September 11-25, 2003

WEEU, Reading, Pennsylvania - Then and Now

Pretty, isn't it? That's WEEU in Reading, Pennsylvania, as photographed on Sunday afternoon, August 31, 1997. When we pulled up to the site on Broadcasting Road, just northwest of Reading itself, those four towers were running 1000 watts on 850 kHz, just as they'd been doing for decades.

WEEU had a long history in Reading even then, having signed on in 1931 as the city's second radio station (the calls don't mean anything; they were from a sequential block that also yielded WDEV up in Vermont and WFEA in New Hampshire.)

Back then, it was a kilowatt daytimer on 830 kHz, moving to 850 inthe great NARBA shuffle of 1941 and eventually adding 1000 watts directional at night from that very rural Broadcasting Road site.

WEEU had an FM outlet on 92.9 in the late forties, and in 1953 it moved into the wonderful world of TV when it signed WEEU-TV 33 on the air as an NBC affiliate. (With Philadelphia's TV stations operating from relatively low antennas and limited power, Reading then seemed to be its own TV market, or so the stations in town hoped; crosstown rival WHUM put WHUM-TV 61 on the air as the very first megawatt UHF amidst much publicity. With the advent of the Roxborough tower site in Philadelphia, the UHF stations in Reading and nearby Allentown had an uphill battle against the newly watchable Philadelphia signals, and both WEEU-TV and WHUM-TV succumbed by the end of 1954.)

WEEU radio, however, thrived, remaining a lively voice of Berks County with a mixture of local news and talk, AC music, sports and more. But by the time we drove past its Fourth Street studios on that August afternoon six years ago (look at the then-new NERW Saturn parked in front!), some big changes were in store, as the "Coming Soon - Broadcasting Square Shopping Center" sign in front of the 850 towers attested.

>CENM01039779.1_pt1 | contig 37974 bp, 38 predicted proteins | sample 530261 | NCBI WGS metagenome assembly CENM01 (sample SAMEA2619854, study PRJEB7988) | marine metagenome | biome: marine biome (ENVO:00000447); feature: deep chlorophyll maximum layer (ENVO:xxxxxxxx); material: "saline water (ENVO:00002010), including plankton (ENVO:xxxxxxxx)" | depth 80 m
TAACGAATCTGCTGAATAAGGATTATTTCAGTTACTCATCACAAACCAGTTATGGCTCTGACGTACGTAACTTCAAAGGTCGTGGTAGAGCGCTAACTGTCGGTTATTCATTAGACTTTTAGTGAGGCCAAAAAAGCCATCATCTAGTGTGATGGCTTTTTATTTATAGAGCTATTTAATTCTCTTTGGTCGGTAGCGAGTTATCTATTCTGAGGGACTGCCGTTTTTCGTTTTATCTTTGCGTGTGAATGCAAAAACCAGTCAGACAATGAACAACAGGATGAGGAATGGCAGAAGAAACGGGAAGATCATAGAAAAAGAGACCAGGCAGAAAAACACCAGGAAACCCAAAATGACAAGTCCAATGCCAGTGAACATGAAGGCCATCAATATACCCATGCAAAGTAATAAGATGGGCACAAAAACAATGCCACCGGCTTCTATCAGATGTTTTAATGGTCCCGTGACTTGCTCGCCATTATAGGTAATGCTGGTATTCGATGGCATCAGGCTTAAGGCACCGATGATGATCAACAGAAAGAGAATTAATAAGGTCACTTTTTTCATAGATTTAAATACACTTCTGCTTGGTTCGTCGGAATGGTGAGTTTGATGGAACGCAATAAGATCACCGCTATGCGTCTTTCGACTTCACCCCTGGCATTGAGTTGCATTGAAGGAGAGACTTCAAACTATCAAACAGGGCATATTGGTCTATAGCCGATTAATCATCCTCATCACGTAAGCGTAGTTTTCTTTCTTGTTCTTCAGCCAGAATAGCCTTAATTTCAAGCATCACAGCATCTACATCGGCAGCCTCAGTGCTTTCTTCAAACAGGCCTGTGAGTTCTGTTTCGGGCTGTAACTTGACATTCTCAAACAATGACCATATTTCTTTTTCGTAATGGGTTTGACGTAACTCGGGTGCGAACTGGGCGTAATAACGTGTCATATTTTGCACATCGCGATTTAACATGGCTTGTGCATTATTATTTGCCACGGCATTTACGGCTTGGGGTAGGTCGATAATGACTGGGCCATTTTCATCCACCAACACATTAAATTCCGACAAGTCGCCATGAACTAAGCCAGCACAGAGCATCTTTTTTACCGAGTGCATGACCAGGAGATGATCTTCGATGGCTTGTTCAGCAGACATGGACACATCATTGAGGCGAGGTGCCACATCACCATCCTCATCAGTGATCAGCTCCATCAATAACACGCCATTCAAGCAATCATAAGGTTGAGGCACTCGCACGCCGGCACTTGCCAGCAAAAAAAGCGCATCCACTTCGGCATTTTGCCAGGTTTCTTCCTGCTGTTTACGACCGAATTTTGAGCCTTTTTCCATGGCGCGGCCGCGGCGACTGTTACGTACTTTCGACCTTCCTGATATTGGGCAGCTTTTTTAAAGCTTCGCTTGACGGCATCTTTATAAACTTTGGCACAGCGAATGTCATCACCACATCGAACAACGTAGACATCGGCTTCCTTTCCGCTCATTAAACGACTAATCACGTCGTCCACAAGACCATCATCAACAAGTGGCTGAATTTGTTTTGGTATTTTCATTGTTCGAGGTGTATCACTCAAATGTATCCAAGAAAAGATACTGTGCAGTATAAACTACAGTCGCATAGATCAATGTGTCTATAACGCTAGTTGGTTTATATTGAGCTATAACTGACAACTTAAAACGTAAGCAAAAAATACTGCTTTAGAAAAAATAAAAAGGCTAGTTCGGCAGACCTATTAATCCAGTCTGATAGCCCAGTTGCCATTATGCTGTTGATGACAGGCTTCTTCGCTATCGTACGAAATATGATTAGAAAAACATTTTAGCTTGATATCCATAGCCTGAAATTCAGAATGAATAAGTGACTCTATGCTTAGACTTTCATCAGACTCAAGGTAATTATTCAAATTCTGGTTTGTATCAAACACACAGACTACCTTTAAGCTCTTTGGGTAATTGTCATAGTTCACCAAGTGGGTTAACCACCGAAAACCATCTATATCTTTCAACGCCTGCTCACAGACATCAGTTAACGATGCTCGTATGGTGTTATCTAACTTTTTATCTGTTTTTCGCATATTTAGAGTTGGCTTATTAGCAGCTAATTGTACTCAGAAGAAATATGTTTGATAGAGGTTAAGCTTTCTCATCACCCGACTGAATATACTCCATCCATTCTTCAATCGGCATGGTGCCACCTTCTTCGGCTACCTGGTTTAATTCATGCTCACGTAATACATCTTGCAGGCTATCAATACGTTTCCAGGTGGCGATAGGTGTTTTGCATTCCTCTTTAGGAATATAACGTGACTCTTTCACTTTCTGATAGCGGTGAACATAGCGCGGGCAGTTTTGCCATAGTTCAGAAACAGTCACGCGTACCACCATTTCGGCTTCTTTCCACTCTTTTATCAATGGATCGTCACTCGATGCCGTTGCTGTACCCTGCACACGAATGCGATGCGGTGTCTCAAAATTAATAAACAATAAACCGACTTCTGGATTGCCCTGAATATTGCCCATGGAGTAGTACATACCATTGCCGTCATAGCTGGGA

Was WEEU losing its tower site? Would 850 be knocked down to 34 watts at night from a makeshift stick somewhere?

Nope - this AM story has the happiest of endings. In the summer of 1999, WEEU left Broadcasting Road, and 850 kHz, for good, moving about 15 miles northwest to Shartlesville, a small community astride I-78 that had heretofore been best known as the home of Roadside America, a tourist attraction that features a huge model train and village layout.

Today, if you pull over to the edge of the Roadside America parking lot and gaze across I-78's traffic, you'll see WEEU's new home - six Pirod towers of varying heights (some 300 feet, some 400 feet) operating on 830 kHz, the very spot on the dial where WEEU got its start all those years ago.

WEEU started here with 5 kilowatts day, 6 kilowatts at night, but two years ago it powered up again. WEEU now runs 20 kilowatts by day from two towers (they use five for the night signal), blanketing much of southeastern Pennsylvania with a signal that continues to epitomize full-service AM radio, full of local news, talk, music, and even a Saturday talk show for teenagers. Refreshing, eh?

Tower Site Calendar 2004 is NOW AVAILABLE! Click here for advance ordering information!

Scheduling Note: We've already been knocked off schedule this summer by a blackout - but be prepared for another brief hiatus in Tower Site of the Week updates sometime in the next couple of weeks. With the impending arrival of Baby Fybush any day now, we may miss a week sometime in September - so if there's no Site on Sept. 18 or 25, you'll be able to guess why - though we hope she's here before the 25th! (And yes, Baby Fybush will get to take her first tower trip this fall, stopping in Toledo en route to the grandparents in the midwest...at which point we'll keep going to the Windy City to get some more exciting sites for your enjoyment. Stay tuned!)